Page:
Validation: Important in Conversations with Older Adults

When is the last time you felt validated by someone?  What does that word even mean?  And equally elusive, what does being validated look like?

Every day we're involved in many conversations with coworkers, friends and loved ones.  In those conversations, we exchange a lot of information, we ask questions, and are frequently giving opinions on many different topics.  At the end of those conversations, do we walk away scratching our heads wondering how our thoughts were received, or do we walk away feeling “heard and validated"?

The same process occurs when adult children and their parents discuss the future.  The conversation may center around a recent health setback, beginning the process of downsizing, a possible move from their long time home, or getting a little help in their home.  In all these conversations, because we’re so focused on solving a problem, the validation is omitted.  Here’s an example of what I mean:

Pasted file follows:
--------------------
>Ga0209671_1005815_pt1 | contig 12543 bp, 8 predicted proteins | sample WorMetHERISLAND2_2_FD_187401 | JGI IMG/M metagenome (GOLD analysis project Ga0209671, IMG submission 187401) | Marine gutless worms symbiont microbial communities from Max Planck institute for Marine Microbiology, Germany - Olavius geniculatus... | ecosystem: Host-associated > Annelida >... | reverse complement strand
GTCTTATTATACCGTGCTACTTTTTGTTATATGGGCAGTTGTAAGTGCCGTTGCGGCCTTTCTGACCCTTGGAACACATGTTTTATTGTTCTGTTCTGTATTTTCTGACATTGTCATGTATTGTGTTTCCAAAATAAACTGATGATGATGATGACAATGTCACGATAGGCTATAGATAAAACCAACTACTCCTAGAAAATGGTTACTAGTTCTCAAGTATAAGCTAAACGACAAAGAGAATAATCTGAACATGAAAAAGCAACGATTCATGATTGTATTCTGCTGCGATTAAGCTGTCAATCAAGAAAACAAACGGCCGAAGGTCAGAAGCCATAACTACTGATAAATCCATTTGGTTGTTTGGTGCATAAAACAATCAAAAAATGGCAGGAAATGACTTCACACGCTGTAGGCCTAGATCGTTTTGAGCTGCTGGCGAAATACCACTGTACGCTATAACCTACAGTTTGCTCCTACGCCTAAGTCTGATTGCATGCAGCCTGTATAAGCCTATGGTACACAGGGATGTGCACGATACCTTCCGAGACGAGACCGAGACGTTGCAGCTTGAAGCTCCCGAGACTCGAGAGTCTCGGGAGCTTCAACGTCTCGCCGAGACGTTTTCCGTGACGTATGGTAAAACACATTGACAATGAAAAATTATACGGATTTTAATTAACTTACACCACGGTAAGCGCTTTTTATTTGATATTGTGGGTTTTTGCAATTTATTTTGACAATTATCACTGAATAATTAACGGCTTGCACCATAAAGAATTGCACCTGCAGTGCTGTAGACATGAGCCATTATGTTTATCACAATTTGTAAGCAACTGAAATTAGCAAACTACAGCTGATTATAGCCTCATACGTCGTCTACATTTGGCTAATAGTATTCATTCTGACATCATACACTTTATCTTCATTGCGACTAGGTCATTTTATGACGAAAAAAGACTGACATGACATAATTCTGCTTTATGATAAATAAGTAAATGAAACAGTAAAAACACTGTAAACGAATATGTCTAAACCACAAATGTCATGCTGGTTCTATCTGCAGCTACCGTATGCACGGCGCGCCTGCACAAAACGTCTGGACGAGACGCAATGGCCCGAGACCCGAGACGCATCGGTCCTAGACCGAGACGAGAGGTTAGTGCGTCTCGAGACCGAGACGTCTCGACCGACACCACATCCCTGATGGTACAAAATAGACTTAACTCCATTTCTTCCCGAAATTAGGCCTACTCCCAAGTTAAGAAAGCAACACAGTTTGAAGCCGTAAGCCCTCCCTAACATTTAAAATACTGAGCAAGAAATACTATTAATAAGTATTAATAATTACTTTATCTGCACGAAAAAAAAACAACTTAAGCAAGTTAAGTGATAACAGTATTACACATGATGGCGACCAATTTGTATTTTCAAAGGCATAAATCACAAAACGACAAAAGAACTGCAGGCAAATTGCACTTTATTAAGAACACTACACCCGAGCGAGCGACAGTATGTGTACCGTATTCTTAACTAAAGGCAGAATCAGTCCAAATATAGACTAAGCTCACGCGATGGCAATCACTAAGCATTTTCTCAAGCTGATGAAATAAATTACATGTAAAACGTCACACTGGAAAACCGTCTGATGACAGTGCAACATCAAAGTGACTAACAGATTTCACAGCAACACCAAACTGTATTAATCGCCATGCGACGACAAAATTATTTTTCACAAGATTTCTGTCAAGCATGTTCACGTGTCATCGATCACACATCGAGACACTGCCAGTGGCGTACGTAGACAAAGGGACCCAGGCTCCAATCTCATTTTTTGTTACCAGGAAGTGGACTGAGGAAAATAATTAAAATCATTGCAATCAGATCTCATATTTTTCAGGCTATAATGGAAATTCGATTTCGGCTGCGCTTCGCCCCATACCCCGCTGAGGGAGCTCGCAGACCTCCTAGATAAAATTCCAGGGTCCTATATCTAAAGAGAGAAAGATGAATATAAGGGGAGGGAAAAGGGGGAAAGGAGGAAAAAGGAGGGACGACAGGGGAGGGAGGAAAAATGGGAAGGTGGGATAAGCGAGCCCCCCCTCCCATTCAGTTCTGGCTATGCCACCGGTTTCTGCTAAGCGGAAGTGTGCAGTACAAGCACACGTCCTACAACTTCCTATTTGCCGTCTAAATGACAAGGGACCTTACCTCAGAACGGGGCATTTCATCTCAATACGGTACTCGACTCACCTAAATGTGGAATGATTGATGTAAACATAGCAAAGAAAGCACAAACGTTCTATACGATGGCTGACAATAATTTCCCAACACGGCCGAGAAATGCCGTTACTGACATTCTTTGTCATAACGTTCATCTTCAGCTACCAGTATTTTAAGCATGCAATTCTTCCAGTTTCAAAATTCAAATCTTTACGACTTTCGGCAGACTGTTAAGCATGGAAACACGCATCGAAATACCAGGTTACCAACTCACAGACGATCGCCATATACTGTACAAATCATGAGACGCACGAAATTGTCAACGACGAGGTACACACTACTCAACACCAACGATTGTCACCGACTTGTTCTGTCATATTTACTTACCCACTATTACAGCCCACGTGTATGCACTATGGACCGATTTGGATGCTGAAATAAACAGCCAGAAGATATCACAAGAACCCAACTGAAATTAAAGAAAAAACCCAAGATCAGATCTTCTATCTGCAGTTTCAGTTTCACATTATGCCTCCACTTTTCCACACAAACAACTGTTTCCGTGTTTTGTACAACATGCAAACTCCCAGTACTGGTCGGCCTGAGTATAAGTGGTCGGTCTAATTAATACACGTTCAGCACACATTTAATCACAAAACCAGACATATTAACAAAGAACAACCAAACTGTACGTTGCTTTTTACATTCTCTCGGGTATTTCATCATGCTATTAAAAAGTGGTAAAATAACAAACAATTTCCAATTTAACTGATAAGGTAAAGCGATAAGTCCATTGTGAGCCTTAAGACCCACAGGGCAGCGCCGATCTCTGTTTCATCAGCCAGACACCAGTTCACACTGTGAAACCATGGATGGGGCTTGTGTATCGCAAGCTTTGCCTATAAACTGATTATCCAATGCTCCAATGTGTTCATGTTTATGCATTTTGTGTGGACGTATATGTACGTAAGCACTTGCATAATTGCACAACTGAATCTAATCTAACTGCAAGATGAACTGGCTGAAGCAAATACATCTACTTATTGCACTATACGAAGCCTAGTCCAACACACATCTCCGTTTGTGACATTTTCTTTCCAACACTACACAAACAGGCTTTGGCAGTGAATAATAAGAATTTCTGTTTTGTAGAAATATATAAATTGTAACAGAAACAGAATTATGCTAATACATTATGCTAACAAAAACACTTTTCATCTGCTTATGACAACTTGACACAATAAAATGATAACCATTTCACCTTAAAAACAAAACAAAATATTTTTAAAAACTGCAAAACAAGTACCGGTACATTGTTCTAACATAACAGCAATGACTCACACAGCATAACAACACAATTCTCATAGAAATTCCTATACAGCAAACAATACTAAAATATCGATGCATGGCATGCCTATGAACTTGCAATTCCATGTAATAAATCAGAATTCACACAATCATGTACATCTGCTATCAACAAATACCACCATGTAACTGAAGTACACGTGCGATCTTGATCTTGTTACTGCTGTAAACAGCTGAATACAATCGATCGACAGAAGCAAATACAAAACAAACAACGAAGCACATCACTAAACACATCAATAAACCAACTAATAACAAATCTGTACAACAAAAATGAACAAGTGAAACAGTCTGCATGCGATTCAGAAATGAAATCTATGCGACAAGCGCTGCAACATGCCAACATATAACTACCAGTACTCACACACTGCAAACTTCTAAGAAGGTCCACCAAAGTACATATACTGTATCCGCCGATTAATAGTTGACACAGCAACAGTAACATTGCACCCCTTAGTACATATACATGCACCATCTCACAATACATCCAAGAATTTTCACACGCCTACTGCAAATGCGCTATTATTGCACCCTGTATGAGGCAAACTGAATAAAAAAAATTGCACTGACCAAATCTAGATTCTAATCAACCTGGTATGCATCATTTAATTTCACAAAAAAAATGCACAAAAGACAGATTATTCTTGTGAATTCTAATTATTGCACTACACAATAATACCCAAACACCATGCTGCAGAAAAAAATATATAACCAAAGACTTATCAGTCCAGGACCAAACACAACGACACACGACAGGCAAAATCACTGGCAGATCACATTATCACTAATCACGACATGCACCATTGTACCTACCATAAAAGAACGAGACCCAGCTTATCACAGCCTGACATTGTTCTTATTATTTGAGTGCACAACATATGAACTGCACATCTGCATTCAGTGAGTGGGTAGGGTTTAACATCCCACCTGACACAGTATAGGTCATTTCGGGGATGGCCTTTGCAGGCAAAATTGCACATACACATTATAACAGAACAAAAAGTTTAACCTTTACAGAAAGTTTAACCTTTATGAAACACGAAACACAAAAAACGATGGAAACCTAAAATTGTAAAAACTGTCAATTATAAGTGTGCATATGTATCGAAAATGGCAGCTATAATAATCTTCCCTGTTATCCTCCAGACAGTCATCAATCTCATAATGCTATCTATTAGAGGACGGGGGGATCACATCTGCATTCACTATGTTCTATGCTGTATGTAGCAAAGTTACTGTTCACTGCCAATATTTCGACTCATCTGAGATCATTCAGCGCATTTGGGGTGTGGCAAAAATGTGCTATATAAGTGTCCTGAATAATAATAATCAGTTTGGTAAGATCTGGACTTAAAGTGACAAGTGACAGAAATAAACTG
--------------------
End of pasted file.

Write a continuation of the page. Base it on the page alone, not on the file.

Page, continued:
Anna has been living in her home for many years.  She’s had a couple of falls recently and her son is concerned about her safety.  He’s encouraging her to consider moving to a senior community.  Anna is not overly enthusiastic and at one point in the discussion says “what if they don’t like me there?”  Now the son loves his mother, knows that her positive personality and caring nature is going to endear her to the residents and staff of this new community and responds with “oh mother, don’t worry about it, everybody loves you.”  And it’s at this point that the communication gap expands notably.  Why? 

We’ve established that Anna’s son adores his mother.  We know that he only wants what’s best for her and his concern is genuine and warranted.  But when he dismissed her concern about not being liked and told his mother to stop worrying he essentially told her she was being foolish…and that’s not validating.  He meant well, but his words didn’t match his intent.  Instead, what if he had approached the conversation with a mindset of validating and listening. 

“Mom, I appreciate that this move won’t be easy.  And I can only imagine there are a number of things in your mind that seem scary about it.  You’ve always been a social person and have made friends easily.  So when you just said ‘what if they don’t like me’, it surprised me.  Tell me more about that.  What was the picture in your head when you said that.  I want to understand more.”

Validation doesn’t mean saying you’re right, but rather I can appreciate why you feel that way.  Validation takes moments to express, and can reap a lifetime of rewards.